By Ed Coghlan
Terri Lewis, PhD is another chronic pain advocate that is working to make a difference for people like her son, who suffers from chronic pain. The National Pain Report asked her for a few moments to share what makes her do this work.
What is the basis for your advocacy work–take a moment to briefly explain?
I am the oldest daughter of a parents with disabilities. My mother developed adult onset schizophrenia early in her twenties which eventually led to hospitalization – primarily because nobody understood how to manage this disease. My father had a back surgery due to a lumbar spine defect that bounced him out of the army as a young soldier and contributed to a lifetime of chronic debilitating pain. I am convinced this is the result of undetected connective tissue disorders and that it contributed to his premature death.
Multiple relatives expressed various degrees of ‘oddities’ throughout my lifetime which of course, were always kind of ‘predictive’ of my future. But many hands in my community supported me and my siblings, and somehow – here we are. To this day, my siblings and cousins reflect regularly on the impact of poverty and disability in framing the people we have become.
Until I was in my late twenties I waited for the ‘shoe to drop.’ And when it didn’t, I began to look at my own life differently and the role that disability played in framing my own personal outlook, values and culture. I’m relatively ‘normal’ and unimpeded by anything but my own history – I have an obligation to my family and community to use the tools that I have been blessed with. I’ve been fortunate enough to experience several roles in this process – daughter, care partner, parent, practitioner, navigator, friend.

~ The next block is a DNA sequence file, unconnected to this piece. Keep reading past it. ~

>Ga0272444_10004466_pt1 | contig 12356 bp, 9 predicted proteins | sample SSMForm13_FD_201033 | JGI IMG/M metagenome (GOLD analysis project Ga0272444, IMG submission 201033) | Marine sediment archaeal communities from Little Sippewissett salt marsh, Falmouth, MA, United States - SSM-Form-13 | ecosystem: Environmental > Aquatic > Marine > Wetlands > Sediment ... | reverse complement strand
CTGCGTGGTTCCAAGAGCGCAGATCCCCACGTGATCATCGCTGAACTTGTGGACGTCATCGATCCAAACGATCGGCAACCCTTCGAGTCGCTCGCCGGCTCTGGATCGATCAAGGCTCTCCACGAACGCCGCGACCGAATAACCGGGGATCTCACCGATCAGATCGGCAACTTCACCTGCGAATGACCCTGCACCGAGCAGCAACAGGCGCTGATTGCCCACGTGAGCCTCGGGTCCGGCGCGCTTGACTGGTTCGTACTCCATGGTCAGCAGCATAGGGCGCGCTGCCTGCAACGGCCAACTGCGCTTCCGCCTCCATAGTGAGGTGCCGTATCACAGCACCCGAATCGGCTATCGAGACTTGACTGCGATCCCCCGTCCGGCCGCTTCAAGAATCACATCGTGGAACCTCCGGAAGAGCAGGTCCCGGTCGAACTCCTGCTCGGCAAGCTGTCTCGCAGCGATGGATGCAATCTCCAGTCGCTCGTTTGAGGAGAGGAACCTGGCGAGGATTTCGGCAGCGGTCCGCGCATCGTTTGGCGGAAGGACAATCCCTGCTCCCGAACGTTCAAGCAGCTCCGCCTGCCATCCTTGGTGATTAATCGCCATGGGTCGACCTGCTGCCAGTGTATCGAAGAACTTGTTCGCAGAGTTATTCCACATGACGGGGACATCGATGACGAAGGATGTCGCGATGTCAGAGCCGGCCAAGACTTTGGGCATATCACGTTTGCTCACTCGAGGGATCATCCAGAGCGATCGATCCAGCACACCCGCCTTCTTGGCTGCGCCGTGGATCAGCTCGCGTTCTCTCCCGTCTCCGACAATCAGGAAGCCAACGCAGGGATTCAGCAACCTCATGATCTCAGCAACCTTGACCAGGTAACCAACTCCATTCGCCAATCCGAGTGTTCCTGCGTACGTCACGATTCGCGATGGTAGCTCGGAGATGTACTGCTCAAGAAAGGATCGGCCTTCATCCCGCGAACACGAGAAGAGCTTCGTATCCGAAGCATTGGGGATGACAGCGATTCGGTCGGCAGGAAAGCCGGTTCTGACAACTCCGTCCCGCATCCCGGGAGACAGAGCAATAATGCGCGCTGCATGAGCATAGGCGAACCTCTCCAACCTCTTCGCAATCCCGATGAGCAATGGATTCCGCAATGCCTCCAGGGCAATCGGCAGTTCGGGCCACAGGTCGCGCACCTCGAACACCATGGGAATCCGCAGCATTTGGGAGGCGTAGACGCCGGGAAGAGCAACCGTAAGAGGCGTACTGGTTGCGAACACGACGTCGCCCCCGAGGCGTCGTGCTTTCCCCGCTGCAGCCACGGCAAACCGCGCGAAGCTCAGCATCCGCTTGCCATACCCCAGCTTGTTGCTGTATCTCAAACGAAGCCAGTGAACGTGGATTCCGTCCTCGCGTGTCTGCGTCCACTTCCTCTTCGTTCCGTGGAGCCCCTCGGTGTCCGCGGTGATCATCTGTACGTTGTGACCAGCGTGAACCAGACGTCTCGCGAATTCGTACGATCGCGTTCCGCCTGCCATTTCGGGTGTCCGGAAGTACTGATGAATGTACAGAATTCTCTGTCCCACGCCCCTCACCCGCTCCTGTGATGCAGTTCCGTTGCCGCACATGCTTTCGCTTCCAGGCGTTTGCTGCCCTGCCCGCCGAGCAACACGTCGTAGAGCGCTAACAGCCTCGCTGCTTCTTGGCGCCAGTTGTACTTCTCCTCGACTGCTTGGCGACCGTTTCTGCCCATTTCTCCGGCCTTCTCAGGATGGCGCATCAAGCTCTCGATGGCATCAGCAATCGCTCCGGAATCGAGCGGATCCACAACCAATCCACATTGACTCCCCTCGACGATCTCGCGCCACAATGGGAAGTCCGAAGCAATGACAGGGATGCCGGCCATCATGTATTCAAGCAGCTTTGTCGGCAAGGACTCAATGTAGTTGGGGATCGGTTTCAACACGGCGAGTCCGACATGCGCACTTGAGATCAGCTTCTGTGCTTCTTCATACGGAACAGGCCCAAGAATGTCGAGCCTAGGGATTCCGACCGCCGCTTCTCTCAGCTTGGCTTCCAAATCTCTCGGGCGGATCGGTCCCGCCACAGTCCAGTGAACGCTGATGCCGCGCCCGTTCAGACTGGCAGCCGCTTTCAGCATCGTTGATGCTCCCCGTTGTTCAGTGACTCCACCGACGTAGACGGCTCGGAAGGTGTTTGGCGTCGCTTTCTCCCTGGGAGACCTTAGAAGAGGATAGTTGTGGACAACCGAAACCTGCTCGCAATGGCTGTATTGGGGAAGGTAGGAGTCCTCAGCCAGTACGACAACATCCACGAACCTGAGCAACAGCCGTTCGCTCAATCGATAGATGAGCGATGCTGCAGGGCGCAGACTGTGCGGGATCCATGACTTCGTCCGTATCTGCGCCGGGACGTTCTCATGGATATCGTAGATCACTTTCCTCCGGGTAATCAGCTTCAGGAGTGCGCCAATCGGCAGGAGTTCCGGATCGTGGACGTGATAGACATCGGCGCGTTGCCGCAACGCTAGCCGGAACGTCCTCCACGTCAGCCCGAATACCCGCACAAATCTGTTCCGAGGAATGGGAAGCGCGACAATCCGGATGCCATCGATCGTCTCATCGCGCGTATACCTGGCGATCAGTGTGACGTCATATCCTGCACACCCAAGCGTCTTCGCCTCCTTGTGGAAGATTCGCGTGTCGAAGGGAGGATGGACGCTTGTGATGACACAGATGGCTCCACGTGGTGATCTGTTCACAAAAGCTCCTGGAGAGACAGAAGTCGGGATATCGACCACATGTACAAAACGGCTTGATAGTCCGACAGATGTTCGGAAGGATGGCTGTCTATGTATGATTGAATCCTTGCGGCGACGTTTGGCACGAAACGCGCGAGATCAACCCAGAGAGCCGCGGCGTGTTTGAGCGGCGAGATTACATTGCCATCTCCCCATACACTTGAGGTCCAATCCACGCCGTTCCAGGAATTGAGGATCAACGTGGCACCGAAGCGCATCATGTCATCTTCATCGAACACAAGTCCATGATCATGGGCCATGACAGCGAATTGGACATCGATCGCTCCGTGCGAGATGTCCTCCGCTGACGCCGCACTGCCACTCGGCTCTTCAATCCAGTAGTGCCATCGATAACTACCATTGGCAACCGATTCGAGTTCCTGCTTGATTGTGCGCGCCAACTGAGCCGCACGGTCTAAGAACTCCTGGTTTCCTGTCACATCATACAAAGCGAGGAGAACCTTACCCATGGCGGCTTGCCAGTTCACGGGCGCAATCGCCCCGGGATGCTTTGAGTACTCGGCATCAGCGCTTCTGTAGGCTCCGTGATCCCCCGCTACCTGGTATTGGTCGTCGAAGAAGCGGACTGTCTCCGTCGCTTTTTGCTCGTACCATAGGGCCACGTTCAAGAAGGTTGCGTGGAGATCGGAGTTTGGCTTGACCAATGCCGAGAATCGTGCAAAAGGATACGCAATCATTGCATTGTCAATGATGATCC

Certainly my ‘schoolhouse’ has provided a rich experience that sensitized me to the fact that disability is a lifespan issue and that none of us are exempt from its influence. My own son inherited my Dad’s back, which produced profound problems in his teens that persist even today and will follow him for the balance of his life. He has been and will continue to be profoundly affected in so many ways. I have experienced this as his parent, as a professional, and observed how he has been limited by the expectations of community for his development and success. It has shaped his own view of who he is. Policy that rations access and resources have unnecessarily delimited his opportunities primarily because of flawed cultural beliefs about disability and pain care. It makes me angry because I know we can do so much better.